Gender and age-related impacts

Endometriosis is a female-specific condition; on the other hand, a study showed that there was no significant difference in the viral load and immune response of COVID-19 between the two sexes[48]. At the same time, a small number of sex-related differences have been reported in which a stronger T-cell response is observed in female patients as compared to T-cell response in male patients, which may lead to aggravation of the disease[48]. Another study showed that the antibody titer in male patients with COVID-19 was higher than that in female patients[49]. Endometriosis mostly occurs in women of gestational age (20–45 years)[50], whereas COVID-19 can occur in all age ranges. Compared to that of young patients, the adaptive immune response of patients over 65 years of age is uncoordinated[51]. Compared to that of children, adults have a stronger T-cell response to viral spinous process proteins and higher serum neutralizing antibody titers[52]. In the age group prone to EM, the COVID-19 disease was mostly mild or moderate. Therefore, immune disorders and abnormal activation of inflammatory responses are relatively limited in these age groups, and their impact on the occurrence and development of EM may be relatively limited.

Potential impacts of COVID-19 on the clinical symptoms of EM

COVID-19 may have an impact on the occurrence and development of EM but also on the typical clinical symptoms of women with EM, such as pelvic pain, emotional anxiety, and infertility.

Impacts of COVID-19 on pelvic pain of EM

Pelvic pain is the most common symptom in EM. Women with EM may experience periodic or a periodic pelvic pain such as dysmenorrhea[53], and pain-related symptoms may worsen under stress[54]. Given the added anxiety because of the pandemic, patients with EM may be more sensitive to pelvic pain from EM. Studies have found that changes in social distancing may exacerbate pain intensity during the COVID-19 pandemic[55]. On the contrary, other studies suggested that the change in social distance did not cause significant deterioration of pain intensity, and not all psychological stress aggravated chronic pain[55]. During the COVID-19 pandemic, the burden on most women was even heavier due to the increase in housework, childcare, and more study time of children at home instead of in school[56]. Thus, these may aggravate the pain symptoms of EM, which may even lead to the need for an increased dosage of painkillers[57]. Some scholars speculate that this phenomenon may also occur because COVID-19 prevents EM patients from receiving routine treatment or selective surgical treatment in hospitals[58]. Therefore, during social isolation caused by COVID-19, more patients with EM experience pain and anxiety[59]. In addition, previous studies have shown that care and concern from other people also seem to have beneficial effects in alleviating pain[60]. Social disconnection and loneliness caused by the COVID-19 pandemic affect the intensity of pain and may lead to the aggravation of pain-related symptoms[61].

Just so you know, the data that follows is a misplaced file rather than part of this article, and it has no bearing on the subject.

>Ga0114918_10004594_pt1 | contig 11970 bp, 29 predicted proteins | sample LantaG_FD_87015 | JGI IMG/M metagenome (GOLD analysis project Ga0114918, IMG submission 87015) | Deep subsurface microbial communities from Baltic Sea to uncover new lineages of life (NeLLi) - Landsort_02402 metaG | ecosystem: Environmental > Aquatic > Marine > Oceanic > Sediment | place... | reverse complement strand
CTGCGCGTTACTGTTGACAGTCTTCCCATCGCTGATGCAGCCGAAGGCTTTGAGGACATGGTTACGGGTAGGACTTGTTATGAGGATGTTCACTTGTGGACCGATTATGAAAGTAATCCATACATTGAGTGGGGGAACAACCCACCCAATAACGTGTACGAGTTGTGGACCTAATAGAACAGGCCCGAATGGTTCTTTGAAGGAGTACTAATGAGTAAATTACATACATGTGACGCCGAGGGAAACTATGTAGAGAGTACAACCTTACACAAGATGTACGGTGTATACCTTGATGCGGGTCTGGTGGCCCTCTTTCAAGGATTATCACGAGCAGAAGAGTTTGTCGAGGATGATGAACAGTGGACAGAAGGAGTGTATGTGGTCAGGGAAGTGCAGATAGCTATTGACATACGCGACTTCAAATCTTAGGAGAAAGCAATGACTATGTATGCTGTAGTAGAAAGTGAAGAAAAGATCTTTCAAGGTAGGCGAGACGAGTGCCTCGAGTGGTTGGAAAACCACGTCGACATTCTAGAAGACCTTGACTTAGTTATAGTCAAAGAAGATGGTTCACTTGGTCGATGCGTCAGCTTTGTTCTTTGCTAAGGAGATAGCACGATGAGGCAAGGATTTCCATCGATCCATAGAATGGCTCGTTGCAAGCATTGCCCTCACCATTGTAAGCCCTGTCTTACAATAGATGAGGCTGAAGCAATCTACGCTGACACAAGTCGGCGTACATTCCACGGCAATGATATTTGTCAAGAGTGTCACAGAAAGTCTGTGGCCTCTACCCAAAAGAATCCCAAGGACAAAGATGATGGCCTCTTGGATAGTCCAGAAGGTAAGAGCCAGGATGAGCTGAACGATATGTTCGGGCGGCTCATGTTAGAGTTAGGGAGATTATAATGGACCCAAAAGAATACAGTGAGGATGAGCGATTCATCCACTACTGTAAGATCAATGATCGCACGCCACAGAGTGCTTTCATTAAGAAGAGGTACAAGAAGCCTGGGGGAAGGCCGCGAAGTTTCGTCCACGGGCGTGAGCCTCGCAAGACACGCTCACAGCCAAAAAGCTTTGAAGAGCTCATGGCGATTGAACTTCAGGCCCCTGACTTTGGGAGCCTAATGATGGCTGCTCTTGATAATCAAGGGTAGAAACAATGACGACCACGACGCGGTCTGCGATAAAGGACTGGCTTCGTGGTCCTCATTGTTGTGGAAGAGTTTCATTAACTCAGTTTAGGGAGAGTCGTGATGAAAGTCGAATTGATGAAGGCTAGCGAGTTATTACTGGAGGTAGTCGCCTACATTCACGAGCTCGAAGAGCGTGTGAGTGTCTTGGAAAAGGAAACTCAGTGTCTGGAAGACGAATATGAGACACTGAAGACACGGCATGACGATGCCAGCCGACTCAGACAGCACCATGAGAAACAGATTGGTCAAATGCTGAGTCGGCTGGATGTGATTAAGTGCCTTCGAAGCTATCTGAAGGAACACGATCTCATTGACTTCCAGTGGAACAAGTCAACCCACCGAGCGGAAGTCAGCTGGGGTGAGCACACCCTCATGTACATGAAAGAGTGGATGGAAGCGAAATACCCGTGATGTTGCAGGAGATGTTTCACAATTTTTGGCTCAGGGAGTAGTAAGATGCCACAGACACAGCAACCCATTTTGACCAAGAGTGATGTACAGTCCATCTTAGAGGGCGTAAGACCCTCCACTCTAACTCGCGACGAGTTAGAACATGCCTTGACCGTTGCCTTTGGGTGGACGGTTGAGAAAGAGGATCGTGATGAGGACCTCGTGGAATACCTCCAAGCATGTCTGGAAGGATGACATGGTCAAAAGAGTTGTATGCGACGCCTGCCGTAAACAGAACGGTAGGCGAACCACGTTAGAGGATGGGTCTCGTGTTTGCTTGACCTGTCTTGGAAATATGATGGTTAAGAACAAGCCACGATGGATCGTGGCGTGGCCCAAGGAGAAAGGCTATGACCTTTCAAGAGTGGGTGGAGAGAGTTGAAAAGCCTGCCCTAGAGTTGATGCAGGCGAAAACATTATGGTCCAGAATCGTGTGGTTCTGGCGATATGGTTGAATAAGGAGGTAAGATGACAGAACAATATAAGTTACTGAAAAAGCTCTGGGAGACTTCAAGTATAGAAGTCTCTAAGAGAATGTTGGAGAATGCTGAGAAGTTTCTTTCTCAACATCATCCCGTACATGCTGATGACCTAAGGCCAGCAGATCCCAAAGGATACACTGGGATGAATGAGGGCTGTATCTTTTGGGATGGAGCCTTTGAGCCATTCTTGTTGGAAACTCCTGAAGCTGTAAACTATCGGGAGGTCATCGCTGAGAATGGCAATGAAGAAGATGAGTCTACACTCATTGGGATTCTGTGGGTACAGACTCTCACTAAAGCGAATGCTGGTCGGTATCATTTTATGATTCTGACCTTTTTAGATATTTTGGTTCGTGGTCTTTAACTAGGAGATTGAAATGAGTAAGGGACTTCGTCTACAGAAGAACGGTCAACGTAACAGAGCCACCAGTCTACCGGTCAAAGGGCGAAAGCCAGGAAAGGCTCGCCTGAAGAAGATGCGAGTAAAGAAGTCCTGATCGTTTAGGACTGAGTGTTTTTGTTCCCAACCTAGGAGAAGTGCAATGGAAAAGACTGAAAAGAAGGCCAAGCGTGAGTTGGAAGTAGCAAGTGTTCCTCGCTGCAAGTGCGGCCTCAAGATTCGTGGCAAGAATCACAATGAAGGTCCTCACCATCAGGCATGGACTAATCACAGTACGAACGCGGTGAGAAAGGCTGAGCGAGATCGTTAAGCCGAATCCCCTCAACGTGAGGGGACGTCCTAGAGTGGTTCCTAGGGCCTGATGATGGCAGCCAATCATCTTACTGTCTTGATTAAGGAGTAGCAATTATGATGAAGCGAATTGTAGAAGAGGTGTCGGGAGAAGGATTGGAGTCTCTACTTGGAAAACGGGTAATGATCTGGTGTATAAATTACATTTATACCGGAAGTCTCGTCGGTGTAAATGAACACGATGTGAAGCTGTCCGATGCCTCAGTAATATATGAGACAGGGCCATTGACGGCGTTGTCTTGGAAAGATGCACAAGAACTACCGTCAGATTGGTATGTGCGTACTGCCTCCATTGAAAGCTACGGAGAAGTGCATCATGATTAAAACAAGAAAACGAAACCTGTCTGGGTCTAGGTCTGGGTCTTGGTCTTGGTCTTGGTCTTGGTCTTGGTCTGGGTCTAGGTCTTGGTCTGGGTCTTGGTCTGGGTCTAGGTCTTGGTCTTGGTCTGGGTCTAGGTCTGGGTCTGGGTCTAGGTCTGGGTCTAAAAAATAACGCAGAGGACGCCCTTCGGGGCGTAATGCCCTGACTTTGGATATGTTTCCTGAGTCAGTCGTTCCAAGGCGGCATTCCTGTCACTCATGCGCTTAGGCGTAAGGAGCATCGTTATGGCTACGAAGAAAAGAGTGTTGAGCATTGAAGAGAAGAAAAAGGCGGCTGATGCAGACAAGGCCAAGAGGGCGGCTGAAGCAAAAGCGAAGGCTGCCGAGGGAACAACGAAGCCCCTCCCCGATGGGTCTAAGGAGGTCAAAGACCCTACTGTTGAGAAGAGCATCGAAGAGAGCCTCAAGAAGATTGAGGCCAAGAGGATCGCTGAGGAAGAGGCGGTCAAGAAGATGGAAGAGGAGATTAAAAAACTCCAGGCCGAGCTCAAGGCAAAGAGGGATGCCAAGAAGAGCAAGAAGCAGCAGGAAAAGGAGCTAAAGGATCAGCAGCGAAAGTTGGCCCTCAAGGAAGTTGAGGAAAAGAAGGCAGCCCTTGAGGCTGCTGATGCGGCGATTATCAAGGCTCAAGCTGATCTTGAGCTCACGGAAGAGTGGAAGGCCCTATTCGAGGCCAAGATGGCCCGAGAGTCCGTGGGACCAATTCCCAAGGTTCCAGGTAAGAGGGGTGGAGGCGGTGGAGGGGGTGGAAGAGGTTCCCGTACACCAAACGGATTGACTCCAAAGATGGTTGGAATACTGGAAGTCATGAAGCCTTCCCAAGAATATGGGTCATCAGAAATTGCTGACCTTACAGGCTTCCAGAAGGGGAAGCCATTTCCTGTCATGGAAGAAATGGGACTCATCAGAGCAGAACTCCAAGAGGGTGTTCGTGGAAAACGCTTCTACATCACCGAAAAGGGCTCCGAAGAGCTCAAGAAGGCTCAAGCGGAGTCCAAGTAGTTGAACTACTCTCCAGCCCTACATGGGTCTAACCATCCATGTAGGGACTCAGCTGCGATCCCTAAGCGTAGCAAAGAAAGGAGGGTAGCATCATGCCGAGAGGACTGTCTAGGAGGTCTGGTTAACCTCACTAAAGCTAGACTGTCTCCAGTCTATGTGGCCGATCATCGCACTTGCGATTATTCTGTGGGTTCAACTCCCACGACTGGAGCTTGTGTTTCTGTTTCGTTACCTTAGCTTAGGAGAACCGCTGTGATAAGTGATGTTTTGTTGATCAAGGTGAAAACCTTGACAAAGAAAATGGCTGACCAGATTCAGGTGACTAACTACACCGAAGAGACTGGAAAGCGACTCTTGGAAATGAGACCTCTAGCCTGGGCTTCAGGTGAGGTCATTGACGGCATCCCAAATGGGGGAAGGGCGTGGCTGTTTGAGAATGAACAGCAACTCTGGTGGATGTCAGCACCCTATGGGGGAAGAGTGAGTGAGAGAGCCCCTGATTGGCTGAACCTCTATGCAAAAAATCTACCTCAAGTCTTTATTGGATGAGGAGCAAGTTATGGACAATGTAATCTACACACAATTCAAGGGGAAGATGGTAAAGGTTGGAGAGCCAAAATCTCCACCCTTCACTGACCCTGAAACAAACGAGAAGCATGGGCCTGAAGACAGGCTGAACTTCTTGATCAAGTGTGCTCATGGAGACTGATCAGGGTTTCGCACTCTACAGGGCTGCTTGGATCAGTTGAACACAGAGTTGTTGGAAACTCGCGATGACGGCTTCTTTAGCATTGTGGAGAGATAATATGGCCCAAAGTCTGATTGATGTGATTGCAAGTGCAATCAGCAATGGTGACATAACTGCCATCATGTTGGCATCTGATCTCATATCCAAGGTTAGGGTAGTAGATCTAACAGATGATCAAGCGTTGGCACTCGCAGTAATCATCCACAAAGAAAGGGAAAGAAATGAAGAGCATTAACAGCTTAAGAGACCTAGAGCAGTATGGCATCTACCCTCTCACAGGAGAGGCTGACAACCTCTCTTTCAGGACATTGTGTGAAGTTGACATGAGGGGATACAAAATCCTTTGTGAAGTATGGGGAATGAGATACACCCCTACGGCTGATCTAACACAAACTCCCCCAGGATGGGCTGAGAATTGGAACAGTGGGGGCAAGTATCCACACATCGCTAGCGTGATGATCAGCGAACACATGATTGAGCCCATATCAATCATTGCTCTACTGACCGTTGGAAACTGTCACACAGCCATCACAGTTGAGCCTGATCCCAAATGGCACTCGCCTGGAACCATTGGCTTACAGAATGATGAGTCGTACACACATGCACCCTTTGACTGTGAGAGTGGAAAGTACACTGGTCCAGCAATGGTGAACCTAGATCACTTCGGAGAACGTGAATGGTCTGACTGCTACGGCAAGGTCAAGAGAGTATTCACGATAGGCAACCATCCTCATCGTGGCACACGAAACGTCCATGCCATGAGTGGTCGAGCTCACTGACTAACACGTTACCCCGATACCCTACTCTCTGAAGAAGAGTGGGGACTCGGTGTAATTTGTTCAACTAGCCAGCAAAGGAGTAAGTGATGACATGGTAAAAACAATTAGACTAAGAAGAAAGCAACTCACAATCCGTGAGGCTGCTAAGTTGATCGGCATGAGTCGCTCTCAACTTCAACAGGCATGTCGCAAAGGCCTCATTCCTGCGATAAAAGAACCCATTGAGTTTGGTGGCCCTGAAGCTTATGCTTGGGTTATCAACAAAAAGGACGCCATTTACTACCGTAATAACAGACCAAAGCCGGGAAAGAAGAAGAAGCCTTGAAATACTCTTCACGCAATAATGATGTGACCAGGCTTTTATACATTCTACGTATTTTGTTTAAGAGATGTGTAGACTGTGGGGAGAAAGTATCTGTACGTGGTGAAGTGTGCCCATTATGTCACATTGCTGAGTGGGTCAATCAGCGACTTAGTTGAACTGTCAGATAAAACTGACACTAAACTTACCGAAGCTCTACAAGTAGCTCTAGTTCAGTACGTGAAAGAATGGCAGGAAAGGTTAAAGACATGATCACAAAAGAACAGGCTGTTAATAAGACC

Impacts of COVID-19 on infertility and assisted reproductive technology of EM

In addition to the common symptoms of pelvic pain, EM can also lead to female infertility. Patients with EM-related infertility have been under pressure from their families and themselves, and many of them require assisted reproductive technology (ART). There is no conclusive evidence that ART or pregnancy increases the risk of COVID-19. However, during the COVID-19 pandemic, it is recommended to suspend ART and postpone all non-emergency operations (such as artificial insemination and embryo transfer). Moreover, during the COVID-19 pandemic, the incidence of psychological and mental diseases has increased[62]. Infertile women in urgent need of pregnancy may be more vulnerable to negative psychosocial effects. The COVID-19 epidemic and infertility stress are both important sources of stress[63]. Some patients are unable to face the temporary closure of reproductive medicine centers, and even a small number of patients have a strong sense of despair, resulting in deterioration of health status and impairment of mental health[64]. From the perspective of female fertility, a delay in ART treatment will reduce the probability of successful pregnancy, especially in older women. In addition, the anxiety of elderly women is becomes more severe, which may adversely affect ovarian function[65]. At the same time, studies have shown that only about one-third of patients experience EM-related changes, suggesting that the impact of COVID-19 on clinical problems related to EM may be over-estimated. Patients with EM will not bear pressure similar to that of infertile patients, owing to the temporary suspension of ART treatment[3].